I like my podcast guests to feel comfortable. That's not always possible over a zoom call, but that didn't stop Jennifer Finnigan, currently back for a second season on CBC's comedy-drama Moonshine.  For our interview, the Montreal native chose to stay in bed.That is a level of intimacy and/or laziness usually reserved for close friends or relatives so I'm flattered. Really.Besides, Finnigan has been spending long days in production on an already ordered third season of the series, shot on the southern shore of Nova Scotia. Created by Sheri Elwood (Call Me Fitz), Moonshine is about a ramshackle summer resort run by one whacked out family.  Finnigan plays Lidia, the prodigal sister who returns from America. When her hippie parents (Peter MacNeill and Corrine Koslo) retire, Lidia gets drawn into a battle with her freaked out siblings for control of the joint. Lidia's life takes a turn when she finds out her lying douche of a hubby was cheating on her. Finnigan's real-life husband Jonathan Silverman stepped right into the part. The couple and their five-year-old daughter moved to Nova Scotia to work on the series. They've been having a blast working on Moonshine with Anastasia Phillips, Emma Hunter, Tom Stevens, Alexander Nunez and others. This season, Allan Hawco plays Lidia's new biker boy.We also talk about Finnigan's past roles, including The Bold and the Beautiful (where she won three daytime Emmys), Crossing Jordan, Tyrant and Salvation. May all future interviews be this relaxed.
With a one-year-old baby at home, Meaghan Rath says that, yes, she is living the joys of her TV series, Children Ruin Everything. The sitcom is now into its second season Monday nights on CTV.The Montreal native confirms that "Mommy Brain" is a real thing but at least her son is sleeping through the night. Meanwhile, she is enjoying year two on the series. Guest stars this season include Kim Coates, Anna Hopkins, and Aaron Ashmore. We go through some of her earlier credits, including her three seasons on Hawaii Five-0 , her work on the BBC horror-comedy Being Human and her stint opposite fellow Canuck Hannah Simone on New Girls.Rath also confirms that, yes, as a young lass, she did once ask her parents for an agent for Christmas. "They were like, we don't know how to get you that."Her first professional gig was the cult classic, "Lost and Delirious" starring Piper Perabo, Mischa Barton and fellow Montrealer Jessica Pare. She was 12 or 13 at the time. "It was a very fun and wild first job."Her favourite all-time TV theme song? Rath breaks with precedent by choosing a great theme from a current series. Check it out on this fun chat with the Children Ruin Everything actress.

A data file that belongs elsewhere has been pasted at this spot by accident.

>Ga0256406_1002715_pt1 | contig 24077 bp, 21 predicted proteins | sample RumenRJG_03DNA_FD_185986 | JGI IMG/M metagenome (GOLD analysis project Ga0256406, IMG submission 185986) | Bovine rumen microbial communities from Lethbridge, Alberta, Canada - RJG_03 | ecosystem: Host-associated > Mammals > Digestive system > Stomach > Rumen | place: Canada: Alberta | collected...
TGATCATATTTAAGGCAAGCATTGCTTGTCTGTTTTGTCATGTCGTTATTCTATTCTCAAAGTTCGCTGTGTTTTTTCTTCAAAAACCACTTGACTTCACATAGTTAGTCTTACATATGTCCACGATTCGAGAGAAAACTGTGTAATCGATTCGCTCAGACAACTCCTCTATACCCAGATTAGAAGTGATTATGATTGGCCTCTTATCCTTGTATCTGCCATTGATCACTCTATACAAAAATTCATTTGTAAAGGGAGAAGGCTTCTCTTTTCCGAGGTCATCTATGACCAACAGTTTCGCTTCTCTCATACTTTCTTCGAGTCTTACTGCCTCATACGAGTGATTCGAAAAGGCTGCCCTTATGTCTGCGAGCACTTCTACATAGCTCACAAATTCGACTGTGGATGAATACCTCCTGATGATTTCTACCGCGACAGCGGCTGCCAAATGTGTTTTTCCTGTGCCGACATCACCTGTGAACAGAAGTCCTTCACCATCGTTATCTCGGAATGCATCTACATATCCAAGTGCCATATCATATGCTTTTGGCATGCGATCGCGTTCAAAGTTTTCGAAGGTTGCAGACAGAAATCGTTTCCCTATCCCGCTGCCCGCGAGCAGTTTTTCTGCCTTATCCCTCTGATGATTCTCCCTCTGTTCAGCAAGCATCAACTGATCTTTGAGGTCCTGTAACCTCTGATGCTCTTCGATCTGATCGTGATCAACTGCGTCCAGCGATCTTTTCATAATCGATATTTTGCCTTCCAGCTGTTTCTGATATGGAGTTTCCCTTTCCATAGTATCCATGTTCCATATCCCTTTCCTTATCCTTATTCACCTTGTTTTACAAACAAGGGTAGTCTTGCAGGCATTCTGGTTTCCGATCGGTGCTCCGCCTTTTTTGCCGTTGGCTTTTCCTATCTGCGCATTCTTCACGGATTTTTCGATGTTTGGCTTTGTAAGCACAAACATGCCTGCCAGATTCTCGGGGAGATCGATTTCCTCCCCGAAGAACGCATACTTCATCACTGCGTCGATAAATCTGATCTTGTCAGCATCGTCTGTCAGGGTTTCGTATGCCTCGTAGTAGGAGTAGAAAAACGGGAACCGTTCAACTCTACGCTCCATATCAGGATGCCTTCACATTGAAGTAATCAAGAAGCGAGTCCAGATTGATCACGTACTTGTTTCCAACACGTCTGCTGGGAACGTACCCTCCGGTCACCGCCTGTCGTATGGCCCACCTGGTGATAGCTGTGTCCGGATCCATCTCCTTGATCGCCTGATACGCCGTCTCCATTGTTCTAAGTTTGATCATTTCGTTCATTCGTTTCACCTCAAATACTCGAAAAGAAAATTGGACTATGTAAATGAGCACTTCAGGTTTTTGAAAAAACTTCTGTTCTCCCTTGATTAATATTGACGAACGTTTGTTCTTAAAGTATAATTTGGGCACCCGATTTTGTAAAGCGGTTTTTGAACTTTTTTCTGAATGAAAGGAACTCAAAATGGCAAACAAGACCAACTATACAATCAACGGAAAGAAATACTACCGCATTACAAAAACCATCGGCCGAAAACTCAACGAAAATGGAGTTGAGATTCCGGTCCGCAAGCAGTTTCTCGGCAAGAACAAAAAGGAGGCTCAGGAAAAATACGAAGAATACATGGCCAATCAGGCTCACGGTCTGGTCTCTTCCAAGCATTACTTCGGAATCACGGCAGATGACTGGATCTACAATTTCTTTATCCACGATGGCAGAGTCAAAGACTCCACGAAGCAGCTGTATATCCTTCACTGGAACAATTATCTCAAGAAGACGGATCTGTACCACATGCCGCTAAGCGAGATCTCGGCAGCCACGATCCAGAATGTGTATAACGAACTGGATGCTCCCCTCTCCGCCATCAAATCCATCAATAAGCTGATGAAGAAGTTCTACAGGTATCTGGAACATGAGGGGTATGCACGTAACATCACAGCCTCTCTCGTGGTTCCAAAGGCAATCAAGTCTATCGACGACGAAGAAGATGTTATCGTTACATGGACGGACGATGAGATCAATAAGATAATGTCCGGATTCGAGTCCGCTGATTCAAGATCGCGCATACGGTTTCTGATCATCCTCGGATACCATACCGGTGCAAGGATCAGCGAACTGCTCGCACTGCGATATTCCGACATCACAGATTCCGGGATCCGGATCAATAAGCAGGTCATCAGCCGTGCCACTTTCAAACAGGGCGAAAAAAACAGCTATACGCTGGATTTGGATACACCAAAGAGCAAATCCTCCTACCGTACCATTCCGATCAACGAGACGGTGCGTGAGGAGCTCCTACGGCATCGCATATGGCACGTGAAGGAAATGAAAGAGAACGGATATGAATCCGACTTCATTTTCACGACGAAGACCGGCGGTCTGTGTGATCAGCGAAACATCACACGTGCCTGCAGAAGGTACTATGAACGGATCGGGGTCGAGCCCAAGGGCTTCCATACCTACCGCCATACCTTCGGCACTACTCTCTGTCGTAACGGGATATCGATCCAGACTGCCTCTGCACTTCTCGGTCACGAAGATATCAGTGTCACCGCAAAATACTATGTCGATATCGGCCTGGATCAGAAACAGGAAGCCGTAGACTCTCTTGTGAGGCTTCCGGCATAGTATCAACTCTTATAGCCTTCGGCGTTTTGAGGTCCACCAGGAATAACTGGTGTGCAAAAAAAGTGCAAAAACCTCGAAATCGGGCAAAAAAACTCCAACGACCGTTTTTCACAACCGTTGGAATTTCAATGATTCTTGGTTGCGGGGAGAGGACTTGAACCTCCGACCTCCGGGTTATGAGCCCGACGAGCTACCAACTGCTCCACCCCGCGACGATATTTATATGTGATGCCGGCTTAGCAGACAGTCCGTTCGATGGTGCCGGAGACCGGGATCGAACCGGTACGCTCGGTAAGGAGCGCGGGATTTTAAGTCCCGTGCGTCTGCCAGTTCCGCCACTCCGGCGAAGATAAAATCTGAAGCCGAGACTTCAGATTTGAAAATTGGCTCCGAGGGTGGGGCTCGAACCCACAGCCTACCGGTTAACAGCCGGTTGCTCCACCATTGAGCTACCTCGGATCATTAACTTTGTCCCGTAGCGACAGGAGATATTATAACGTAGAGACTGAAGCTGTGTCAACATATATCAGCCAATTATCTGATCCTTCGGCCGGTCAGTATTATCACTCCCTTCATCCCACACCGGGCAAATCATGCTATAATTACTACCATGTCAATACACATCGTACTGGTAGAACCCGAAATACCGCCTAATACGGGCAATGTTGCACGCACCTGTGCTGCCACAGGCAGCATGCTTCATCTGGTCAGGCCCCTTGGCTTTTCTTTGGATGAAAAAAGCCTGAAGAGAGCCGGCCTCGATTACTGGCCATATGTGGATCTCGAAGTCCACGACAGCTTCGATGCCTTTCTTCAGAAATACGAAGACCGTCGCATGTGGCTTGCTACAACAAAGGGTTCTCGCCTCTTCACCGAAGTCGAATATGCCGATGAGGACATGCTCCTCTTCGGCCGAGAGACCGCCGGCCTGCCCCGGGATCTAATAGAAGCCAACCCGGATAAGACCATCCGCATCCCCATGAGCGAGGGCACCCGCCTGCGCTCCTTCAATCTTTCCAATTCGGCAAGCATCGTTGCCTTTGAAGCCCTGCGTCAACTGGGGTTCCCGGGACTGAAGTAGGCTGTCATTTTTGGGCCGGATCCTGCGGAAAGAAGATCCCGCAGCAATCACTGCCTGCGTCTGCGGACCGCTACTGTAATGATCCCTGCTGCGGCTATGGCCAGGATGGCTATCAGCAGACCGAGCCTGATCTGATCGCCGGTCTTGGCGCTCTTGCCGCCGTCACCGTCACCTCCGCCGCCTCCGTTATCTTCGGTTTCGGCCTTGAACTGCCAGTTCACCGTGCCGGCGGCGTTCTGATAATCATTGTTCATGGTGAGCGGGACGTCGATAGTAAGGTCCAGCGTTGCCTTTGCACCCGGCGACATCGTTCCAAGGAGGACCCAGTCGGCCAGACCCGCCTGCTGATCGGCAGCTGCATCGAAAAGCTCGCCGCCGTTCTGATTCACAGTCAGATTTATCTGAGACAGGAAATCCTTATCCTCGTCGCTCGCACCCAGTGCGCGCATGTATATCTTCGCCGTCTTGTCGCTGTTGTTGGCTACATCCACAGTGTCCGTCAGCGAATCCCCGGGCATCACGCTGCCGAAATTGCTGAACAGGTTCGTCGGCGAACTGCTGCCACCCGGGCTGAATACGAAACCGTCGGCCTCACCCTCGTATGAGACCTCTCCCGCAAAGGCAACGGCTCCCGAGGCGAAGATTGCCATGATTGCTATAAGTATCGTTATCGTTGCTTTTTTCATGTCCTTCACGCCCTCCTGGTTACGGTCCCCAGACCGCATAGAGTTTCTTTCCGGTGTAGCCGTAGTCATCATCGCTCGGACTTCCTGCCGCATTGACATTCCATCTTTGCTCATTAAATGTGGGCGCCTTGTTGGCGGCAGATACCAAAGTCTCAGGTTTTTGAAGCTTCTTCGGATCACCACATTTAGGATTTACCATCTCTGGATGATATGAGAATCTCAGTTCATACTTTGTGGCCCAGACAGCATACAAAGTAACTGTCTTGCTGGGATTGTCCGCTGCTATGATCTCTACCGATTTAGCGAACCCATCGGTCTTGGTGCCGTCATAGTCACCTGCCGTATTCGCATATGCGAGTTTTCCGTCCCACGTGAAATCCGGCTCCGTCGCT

Strays star Nicole Power is well known from her five-season stint as Shannon Ross on the CBC comedy Kim's Convenience. Last season, her character was spun off on her own series Strays, where she became manager of a Hamilton animal shelter.On this podcast, besides her own series, she talks all about her latest role on Kim Cattrall's upcoming Netflix drama Glamorous, which is set in the world of the cosmetics industry. Yes, the Newfoundland native has a lot on her plate. Season Two of Strays, airing Tuesdays on CBC,  finds Shannon enjoying a little puppy love with a new character named Travis (played by Dennis Andres from Workin' Moms).Power, who has a rescue dog of her own, also talks about growing up down the street from Rick Mercer's parents and the call she got from Rick to congratulate her on Season 2 of Strays.Then there is the comedienne she most admires who was a star decades before Power was even born.Finally, Power sings a line or two from her favourite all-time TV theme song, which is all about "the lady in red when everyone else is wearing tan..."
Another milestone in Canadian television is reached with the 50th anniversary of the launch of The Beachcombers. Jackson Davies, who played constable Constable through most of the 18-season run as well as two reboot movies in the early 2000's looks back at the iconic series. The CBC drama starred Bruno Gerussi-- who plays Nick Adonidas -- and Pat John -- who played Jesse -- as a pair of adventurous log wranglers working the B.C. coastline.True story: Conan O'Brien, before he became a late night talk show host, was on a visit to Vancouver with writer pal Greg Daniels (who went on to co-create the American version of The Office). The two of them happened upon a Beachcombers episode on the TV in their hotel room. They became so transfixed with John's halting delivery and original TV presence that they tracked him down, and, posing as American producers, paid him a visit!Davies tells that story and many more, including a look back at some of his later credits, including his work on Tom Greene's notorious flick of the '90s, "Freddy Got Fingered."
Eric McCormack

Eric McCormack


Eric McCormack's the perfect podcast guest. The Emmy Award-winning Will & Grace star has so many wonderful showbiz stories and is generous when it comes to sharing them. Hear some of them now before he saves them all up for his own podcast -- one of the projects he has on his plate for the new year.Hear the Scarborough, Ont., native on the following:The time he cracked up guest star Gene Wilder to the point they had to shoot a retake on Will & Grace!  His upcoming season-long arc on Slasher (Shudder, Hollywood Suite) where he'll play a murderous, turn-of-the-century swine!His plans for a Broadway show based on a hit Michael Douglas/Kathleen Turner movie "The War of the Roses."His stint this summer directing Yannick Bisson and the rest of the cast on an upcoming episode of Murdoch Mysteries!PLUS hear him belt out his favourite all-time TV theme song (hint: the two main character were "Doing it our way...").
Hudson & Rex's John Reardon

Hudson & Rex's John Reardon